If you are looking for a great beginner SPS coral, you should give serious consideration to the corals in the genus Monitpora, affectionately called “Monties” by those who care for them. Montipora corals are beautiful and easy to keep corals as long as you keep your water parameters in the right range. Montipora corals come in a wide range of vibrant colors, like purple, green, pink, tan or orange, alone or combined.
Montipora digitata, the image above, is a branching species that is similar in size and shape to the also very popular Acropora species.
Montipora capricornus, on the other hand, is a species that grows as flat plates, like in the image below.
In the ocean, Montipora corals can be found on reefs from the Mediterranean Sea to the Indo-Pacific Ocean and from eastern Africa to Australia, and from the Hawaiian Islands to the Pitcairn Islands. They managed to adapt to a wide range of habitats, from turbid lagoons to oceanic reefs and shallow areas, and from the reef crest down to really deep waters.
Montiporas can grow fairly large and do best when given plenty of room to grow. They also enjoy medium to strong lighting, and a medium to high water flow, with a relatively high calcium level.
While many montipora species are considered to be beginner SPS species, that doesn’t mean you should add them to a brand new tank. SPS corals, even the most tolerant of the group require stability in water parameters and would do best if added to a tank that has been allowed to mature for at least a few months or more.
For more information about reef aquarium water parameters, check out this article.
Montipora corals have developed many different feeding strategies to be able to survive in the wild, especially in nutrient-poor waters. Their main feeding way is by the symbiosis with zooxanthellae algae, from which they get most of their nutrients. They would also capture microscopic food particles and planktonic organisms from the water column when their polyps are extended and they are thought to also absorb organic matter dissolved in the water.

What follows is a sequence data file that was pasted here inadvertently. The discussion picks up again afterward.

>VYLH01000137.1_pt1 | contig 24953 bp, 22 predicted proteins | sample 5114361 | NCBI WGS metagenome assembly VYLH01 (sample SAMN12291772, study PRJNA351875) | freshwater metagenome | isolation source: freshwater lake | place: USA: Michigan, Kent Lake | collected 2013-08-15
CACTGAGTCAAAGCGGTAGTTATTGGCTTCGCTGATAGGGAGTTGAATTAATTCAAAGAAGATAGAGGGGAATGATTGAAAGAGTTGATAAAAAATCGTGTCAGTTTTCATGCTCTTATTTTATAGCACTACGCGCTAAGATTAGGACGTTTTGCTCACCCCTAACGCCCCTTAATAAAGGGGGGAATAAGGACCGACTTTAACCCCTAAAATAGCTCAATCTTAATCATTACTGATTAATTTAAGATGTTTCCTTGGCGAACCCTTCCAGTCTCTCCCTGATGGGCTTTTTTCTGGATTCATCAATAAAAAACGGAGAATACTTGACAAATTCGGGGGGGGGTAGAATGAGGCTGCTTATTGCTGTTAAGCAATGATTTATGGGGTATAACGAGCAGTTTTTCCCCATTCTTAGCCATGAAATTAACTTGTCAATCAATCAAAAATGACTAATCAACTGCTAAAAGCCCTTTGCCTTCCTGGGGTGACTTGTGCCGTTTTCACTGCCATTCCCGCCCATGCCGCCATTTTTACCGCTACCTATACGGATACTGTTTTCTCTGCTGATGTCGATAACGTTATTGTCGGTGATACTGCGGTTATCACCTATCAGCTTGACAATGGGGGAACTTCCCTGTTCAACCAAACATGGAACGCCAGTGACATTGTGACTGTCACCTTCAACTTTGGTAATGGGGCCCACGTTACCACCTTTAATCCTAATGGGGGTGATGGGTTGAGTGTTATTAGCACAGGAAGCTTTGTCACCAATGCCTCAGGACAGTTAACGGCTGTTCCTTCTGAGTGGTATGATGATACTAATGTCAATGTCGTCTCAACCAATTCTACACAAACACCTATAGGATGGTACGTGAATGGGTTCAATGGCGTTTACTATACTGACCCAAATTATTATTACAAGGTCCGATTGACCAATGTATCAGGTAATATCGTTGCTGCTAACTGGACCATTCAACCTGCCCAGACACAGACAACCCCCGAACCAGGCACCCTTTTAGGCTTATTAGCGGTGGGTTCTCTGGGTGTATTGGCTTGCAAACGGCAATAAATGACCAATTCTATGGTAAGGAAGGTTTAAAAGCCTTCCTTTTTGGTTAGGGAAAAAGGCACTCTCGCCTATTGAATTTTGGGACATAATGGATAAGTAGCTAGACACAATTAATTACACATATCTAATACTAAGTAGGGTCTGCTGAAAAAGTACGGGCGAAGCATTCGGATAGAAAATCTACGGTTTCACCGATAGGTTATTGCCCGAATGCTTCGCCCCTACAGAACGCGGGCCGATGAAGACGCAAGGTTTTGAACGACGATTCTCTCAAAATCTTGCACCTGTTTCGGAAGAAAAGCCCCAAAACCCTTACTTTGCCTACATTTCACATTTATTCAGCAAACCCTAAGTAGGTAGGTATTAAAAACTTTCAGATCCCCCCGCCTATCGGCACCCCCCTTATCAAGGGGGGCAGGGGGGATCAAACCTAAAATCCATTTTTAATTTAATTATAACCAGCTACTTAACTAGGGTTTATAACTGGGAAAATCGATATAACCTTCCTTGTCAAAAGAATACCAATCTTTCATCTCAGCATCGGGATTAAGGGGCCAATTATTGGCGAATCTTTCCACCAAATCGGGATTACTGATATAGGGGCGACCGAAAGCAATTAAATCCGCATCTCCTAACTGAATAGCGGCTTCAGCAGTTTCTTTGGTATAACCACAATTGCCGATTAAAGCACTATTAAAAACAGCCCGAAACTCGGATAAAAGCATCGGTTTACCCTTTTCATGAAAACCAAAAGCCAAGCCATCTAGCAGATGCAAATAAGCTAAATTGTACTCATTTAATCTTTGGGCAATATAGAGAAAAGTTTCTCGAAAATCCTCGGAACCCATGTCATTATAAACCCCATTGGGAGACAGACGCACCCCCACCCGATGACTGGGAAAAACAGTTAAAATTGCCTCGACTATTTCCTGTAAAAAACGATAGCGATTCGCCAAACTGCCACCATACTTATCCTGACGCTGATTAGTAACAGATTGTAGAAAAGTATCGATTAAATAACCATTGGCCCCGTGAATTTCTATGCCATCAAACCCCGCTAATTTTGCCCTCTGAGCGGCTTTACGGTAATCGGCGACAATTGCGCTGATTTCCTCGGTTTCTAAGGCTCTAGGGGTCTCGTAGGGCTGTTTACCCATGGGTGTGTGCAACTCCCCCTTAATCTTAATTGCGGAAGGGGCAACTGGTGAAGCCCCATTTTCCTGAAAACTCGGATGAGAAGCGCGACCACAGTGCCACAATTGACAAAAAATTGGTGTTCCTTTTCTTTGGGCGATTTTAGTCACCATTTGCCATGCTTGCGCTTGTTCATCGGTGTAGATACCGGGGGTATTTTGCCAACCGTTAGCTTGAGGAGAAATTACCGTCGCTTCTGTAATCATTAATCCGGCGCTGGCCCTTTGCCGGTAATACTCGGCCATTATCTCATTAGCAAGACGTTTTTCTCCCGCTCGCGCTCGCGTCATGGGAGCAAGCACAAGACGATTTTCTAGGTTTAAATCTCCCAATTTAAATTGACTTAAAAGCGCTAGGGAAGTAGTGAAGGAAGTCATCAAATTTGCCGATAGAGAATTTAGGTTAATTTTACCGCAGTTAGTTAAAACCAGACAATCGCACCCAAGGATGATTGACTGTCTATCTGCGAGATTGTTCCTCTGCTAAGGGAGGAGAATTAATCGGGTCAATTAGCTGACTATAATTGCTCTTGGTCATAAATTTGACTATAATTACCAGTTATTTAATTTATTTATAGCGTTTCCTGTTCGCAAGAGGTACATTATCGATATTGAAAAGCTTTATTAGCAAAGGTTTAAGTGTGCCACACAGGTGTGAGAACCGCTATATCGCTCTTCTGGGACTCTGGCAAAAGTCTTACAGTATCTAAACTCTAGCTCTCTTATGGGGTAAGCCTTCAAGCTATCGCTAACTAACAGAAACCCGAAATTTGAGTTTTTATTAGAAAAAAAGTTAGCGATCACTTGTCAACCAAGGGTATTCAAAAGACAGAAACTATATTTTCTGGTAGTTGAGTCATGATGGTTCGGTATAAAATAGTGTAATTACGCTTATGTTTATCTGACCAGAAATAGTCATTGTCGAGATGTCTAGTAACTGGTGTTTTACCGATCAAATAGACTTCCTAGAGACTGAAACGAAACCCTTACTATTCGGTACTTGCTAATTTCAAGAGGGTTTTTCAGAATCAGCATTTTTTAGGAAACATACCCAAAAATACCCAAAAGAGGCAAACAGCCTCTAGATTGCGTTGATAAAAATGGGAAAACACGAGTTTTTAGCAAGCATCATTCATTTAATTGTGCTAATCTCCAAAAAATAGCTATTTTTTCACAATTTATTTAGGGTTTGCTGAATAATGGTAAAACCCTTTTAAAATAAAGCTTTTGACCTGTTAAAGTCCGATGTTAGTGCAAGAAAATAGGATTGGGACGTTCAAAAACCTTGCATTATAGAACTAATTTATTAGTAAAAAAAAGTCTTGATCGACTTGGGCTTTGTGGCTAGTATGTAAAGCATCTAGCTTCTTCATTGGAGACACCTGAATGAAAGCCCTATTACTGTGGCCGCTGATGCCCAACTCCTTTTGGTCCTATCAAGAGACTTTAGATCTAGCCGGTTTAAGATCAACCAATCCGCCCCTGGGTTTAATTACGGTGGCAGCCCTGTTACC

Montipora polyps are not very large, so their polyps are not able to capture larger prey, so the best foods are tiny (particulate-sized) foods.
In the home tank, you can easily propagate a healthy Montipora coral by breaking off a section of the mother colony and anchor it to a piece of live rock or a reef plug.
Montipora corals are hardy beginner SPS corals that are available in a variety of shapes and colors–so you are bound to find one that creates exactly the look you are looking for.
If you are looking to try your hand at growing SPS corals, you can’t go wrong with many of the montipora species as a first. These corals are easily fragged, so you should be able to find frags from local hobbyists in your area or from aquaculture facilities like ORA.
Have you made the jump to SPS corals? Did you try montipora? How are they doing? Leave a comment and include a link to a picture of your tank and show them off. If you haven’t commented on the blog before, please try to write something relevant about montipora corals so I don’t mistake your comment as SPAM.